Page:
Design Thinking Building Strong Teams

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Design thinking is a creative problem-solving approach that not only helps develop innovative solutions, but it can also facilitate the creation of common ground between the people.

Teams are the foundation of a successful workplace. Working in teams can be difficult members don’t spend time building common grounds.

Design-thinking develops 3 components:

  • Team Communication
  • Tangible Artifacts
  • Democratic Team Culture

Team Communication

The most important issue team faces is the inability to communicate efficiently. Every individual has different interpretations of the same concept or idea, due to their varied backgrounds and experiences. For example, team members who are experts in different disciplines may bring clashing business practices or expectations. This can lead to hate and frustration among the individuals

In simple words, teams’ success depends on communication. The collaborative nature of design thinking encircles this friction by involving all team members from the very beginning in a workshop-based approach. As the whole team moves through key exercises together, a shared understanding develops and the common ground begins to be built. When teams have understanding, their focus can move from what to how.

Design thinking for teams

This comprises of concepts, ideas that refer to team experiences and processes. For example, during the starting phase, i.e empathize with design thinking, the team strives to understand what users think and do when they try to accomplish a specific goal. Let’s think of a scenario, “Jay is a new user and feeling incompetent because he can’t figure out what sign-up question field he has left empty and he is scrolling up and down the page.” As the team gets to know this user, it develops a shared, unambiguous understanding of who the user is and what he or she needs.

Later on in the process, Jay becomes a shortcut for a new user that needs assistance during signup. This becomes a meaningful advantage as the team moves forward with the project.

Tangible Artifacts

A key principle of design thinking is “show, don’t tell.” Throughout the process, the team produces several tangible artifacts like empathy maps, journey maps, storyboards, and wireframes, to name a few. The outputs have a wide range of team benefits such as:

Design Thinking Artifacts.
  • Visualization of ideas

Visualization of the ideas can transform culture and languages. When we use images to abstract concepts it reduces the risk of misalignment because everyone has a visual baseline of the concept. Presenting an idea in the form of stories, wireframes, prototypes, videos, even low-fidelity mockups are more likely to successfully convey the meaning than just words.

  • Providing a common plan for the team

The artifacts represent the teamwork and serve as a fixed, persistent reference point. They are the physical representations of team understanding which can clarify further doubtfulness and misunderstandings. Team members can go back and refer to those common visuals to make sure they do not deviate from the common ground that they have built so far.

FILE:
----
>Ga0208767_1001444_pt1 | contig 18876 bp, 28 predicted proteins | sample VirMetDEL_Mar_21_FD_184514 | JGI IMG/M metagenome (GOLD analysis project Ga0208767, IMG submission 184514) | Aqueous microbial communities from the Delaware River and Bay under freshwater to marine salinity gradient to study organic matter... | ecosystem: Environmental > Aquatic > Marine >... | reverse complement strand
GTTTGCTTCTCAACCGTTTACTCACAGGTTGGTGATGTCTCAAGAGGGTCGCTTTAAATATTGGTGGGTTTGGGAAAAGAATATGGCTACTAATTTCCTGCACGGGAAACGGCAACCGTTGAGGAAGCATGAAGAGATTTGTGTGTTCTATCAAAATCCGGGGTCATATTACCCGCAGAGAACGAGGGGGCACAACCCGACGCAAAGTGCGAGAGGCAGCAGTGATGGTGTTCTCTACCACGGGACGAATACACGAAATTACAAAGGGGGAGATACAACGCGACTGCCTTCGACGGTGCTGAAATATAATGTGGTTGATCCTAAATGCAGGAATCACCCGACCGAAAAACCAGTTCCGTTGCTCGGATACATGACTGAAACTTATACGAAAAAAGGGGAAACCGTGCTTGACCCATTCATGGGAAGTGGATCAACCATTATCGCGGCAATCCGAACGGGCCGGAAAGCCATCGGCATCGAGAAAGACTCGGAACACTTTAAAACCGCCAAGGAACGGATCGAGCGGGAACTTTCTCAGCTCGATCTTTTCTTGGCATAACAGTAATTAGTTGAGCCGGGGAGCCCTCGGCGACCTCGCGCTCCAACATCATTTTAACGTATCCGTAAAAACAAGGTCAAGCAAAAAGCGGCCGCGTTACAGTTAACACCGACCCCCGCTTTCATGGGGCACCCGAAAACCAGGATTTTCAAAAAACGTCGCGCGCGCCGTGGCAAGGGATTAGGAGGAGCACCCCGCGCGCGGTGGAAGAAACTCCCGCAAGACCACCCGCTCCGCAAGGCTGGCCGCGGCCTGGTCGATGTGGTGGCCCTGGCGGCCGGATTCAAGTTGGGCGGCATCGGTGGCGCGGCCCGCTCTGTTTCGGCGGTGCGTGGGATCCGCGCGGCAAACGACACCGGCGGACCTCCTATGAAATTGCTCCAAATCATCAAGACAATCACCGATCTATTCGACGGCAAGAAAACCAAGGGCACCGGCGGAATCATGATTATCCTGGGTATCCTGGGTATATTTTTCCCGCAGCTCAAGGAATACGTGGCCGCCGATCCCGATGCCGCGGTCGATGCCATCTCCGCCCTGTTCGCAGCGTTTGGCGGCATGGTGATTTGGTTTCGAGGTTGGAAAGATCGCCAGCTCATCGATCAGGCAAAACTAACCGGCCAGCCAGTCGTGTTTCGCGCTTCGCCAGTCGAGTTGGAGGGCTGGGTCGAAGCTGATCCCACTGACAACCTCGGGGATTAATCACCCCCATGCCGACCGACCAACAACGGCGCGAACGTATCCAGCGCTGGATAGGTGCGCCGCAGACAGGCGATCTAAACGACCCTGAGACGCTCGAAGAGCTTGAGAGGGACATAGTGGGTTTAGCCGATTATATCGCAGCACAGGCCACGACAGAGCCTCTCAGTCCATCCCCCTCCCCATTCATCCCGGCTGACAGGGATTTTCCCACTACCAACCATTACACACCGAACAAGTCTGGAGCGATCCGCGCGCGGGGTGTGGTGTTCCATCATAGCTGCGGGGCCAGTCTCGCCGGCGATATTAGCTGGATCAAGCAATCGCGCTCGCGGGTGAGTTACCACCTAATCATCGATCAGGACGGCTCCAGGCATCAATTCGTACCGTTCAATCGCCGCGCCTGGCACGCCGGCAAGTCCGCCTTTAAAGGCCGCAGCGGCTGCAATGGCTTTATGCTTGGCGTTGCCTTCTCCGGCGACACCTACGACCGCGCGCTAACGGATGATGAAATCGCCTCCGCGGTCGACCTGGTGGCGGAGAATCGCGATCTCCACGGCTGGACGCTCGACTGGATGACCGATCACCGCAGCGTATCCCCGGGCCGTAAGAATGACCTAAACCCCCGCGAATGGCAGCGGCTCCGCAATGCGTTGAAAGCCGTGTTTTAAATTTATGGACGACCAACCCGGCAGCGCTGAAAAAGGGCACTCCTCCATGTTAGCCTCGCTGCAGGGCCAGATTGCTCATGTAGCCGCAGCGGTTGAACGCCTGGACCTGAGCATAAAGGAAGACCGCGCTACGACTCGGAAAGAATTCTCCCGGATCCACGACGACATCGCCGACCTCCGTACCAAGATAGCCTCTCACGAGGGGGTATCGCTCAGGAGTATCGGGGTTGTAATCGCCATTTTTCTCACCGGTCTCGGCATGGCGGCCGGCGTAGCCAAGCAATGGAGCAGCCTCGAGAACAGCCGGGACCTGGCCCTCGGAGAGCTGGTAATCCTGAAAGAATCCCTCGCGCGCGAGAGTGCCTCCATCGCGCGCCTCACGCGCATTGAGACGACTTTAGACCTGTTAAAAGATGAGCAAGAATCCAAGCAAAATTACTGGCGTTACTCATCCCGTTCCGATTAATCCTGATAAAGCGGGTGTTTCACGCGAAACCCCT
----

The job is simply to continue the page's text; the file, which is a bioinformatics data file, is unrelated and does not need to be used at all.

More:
• Building a strong group

When groups see the outcomes that they can refer to, they are more likely to be motivated and see themselves as successful and more committed to the collaboration. Each artifact counts as a point won by the team by its efforts and increases team strength.

Democratic Team Culture

Design thinking is inherently democratic as it relies on cross-disciplinary and cross-hierarchical participation. Balance each member’s contribution. Traditionally in organizations, hierarchy plays a role in whose ideas and opinions are to be heard. Many companies use the “hippo design methodology” (make decisions based on the highest-paid person’s opinion) and the loudest voice or the highest rank wins. In the design-thinking process, no individual’s idea is larger or louder, team members use sticky notes to write down their ideas. Each idea that is put on the wall carries equal weight and are anonymous. 

Design Thinking Decision making

In the design-thinking process, ideas are evaluated democratically. Team members listen to other’s ideas rather than being persuaded or impacted by what others may think. Each team member casts votes to the one they like the most. The wall turns into a heat map visible to everyone, and the solutions with most votes move forward. 

Thus, the decision-making process is done in open and based on majority voting rather than the opinions of any one individual. The wall also becomes a valuable artifact as it documents the team history and process. Anyone can look at the wall and understand what the team collectively agrees on.

Conclusion

The design-thinking process brings teams together, focuses on shared, unambiguous goals instead of wasting endless time in disagreement. The collaborative culture created during the design thinking process motivates employees, improves job satisfaction and retention, and further increases the possibility of a productive outcome.

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